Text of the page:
home Log in to check your private messages Support!
Tech Info
Repair Info

Handout Flyers
Page Hits: 2988068

Rear sliding door trim panel removal

Author: bubba
Date: Wed Nov 21, 2007 2:16 am

The primary reason for this DIY is to give a step by step procedure for removing
the rear sliding door trim panel.
The last group of photos will also address the most common reason for needing to
take it off in the first place. Water leaking into the area under the sliding
door scuff plate area. If after a rain, washing van, or just running garden hose on the
sliding door window area, you open the sliding door and see some water drips coming
from behind the plastic trim panel, this repair is for you.

To start out with we need to remove the scuff plate. With sliding door fully open, just
lift straight up on the scuff plate to release the four metal retaining clips that
hold it in place. This is a view of the backside of the scuff plate so you can see
the location of these four clips.

Here is a closeup of the bell shaped metal clip.

Next we close door part way and pull on the bottom part of this trim panel to remove
it. It has three smaller metal clips holding it into place in the areas noted by
the red dots.

We now need to remove the manual handle. It is held in place with an omega shaped
spring clip. Handle is shown on top with spring clip installed. Below is what the clip looks like alone
along with the tool used to remove it and how. The tool simply spreads the two "legs"
of the clip as it pushes it free.

Now it is time to remove the trim panel. With door fully closed, grap the cupholder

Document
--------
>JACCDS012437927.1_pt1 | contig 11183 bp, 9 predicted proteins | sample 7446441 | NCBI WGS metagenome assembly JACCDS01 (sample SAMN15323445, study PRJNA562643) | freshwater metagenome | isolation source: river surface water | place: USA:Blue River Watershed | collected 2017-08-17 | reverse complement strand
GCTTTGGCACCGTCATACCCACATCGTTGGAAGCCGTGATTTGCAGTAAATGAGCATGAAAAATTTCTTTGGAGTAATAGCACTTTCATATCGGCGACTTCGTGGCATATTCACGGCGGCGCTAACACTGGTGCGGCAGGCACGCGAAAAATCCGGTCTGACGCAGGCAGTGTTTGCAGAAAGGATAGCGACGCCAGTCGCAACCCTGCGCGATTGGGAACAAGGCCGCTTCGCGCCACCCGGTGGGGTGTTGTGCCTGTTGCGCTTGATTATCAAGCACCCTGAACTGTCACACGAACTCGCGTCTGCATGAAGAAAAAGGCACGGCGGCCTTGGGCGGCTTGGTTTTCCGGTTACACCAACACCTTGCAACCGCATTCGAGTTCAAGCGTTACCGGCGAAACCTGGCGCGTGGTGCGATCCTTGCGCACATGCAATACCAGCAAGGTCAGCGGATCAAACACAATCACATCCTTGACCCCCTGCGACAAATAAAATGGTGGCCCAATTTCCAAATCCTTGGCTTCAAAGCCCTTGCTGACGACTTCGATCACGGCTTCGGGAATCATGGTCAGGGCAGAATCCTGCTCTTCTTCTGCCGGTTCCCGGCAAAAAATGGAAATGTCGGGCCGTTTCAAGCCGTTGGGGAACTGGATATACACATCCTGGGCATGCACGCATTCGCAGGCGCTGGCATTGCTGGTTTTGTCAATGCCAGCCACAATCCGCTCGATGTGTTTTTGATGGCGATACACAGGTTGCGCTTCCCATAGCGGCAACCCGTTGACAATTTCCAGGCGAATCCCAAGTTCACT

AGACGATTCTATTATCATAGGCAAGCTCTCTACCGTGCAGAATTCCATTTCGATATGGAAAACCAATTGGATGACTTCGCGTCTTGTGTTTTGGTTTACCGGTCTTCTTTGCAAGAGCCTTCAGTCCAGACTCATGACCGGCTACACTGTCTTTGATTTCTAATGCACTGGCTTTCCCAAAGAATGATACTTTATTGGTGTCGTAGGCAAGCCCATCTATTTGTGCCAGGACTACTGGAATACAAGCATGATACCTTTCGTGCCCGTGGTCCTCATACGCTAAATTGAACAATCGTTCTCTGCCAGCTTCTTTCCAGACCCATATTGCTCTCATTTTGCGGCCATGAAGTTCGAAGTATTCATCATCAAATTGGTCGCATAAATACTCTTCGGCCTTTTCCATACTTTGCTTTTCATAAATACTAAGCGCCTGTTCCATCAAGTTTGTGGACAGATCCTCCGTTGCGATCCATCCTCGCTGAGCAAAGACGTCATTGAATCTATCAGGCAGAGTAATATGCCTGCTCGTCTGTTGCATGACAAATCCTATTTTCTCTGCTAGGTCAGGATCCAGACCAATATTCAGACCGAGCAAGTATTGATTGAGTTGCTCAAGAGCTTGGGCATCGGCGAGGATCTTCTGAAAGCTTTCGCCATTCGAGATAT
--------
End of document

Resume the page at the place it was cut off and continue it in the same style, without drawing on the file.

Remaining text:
as shown and pull straight away from the door. There are a total of seven plastic
clips holding the trim panel in place. Next picture shows location. Once all 7 clips
are released, hold the bottom of the trim slightly away from door and lift straight up to release
panel from upper hooks.

Here is showing the location of plastic retaining clips. The clips on the leading
edge of the trim panel are a little different in that they have a black seal on
them. Circled in Blue.

Now just unplug the power window connector and door panel is ready to set aside.

You can see from the fact that I was able to insert two pencils between the water/vapor
barrier and body sheet metal that the sticky black goo that is used to secure the
water/vapor barrier has separated at these two places. This is where the water is
leaking in at.

Here is showing a closeup of the separated area.

With the lower part of the water/vapor barrier lifted up you can see that there
are two holes in the body sheet metal on the inside of the sealer line. These are
designed to allow water to drain from the barrier area, back into the door where
is can then drain to the outside thru other drain holes in the very bottom of the
door. The separated sealer is usually always in these areas and this instead allows
all of that water to drain into the interior and ends up in that cavity under the
scuff plate.

Wiping the sealer lines on the door and vapor barrier with some carburetor or brake
cleaner will get the stuff sticky again so it will adhere. Might want to use a vinyl
glove when doing this as the black sealer is very sticky and will get all over the
place if not carefull and can be near impossible to get off of hands. A clean rag
saturated with the cleaner should easily wipe up any sealer that got onto places
you did not want it to. Have also found it beneficial to use a hot glue gun to provide
a little extra adhesioin where needed.

    Document Index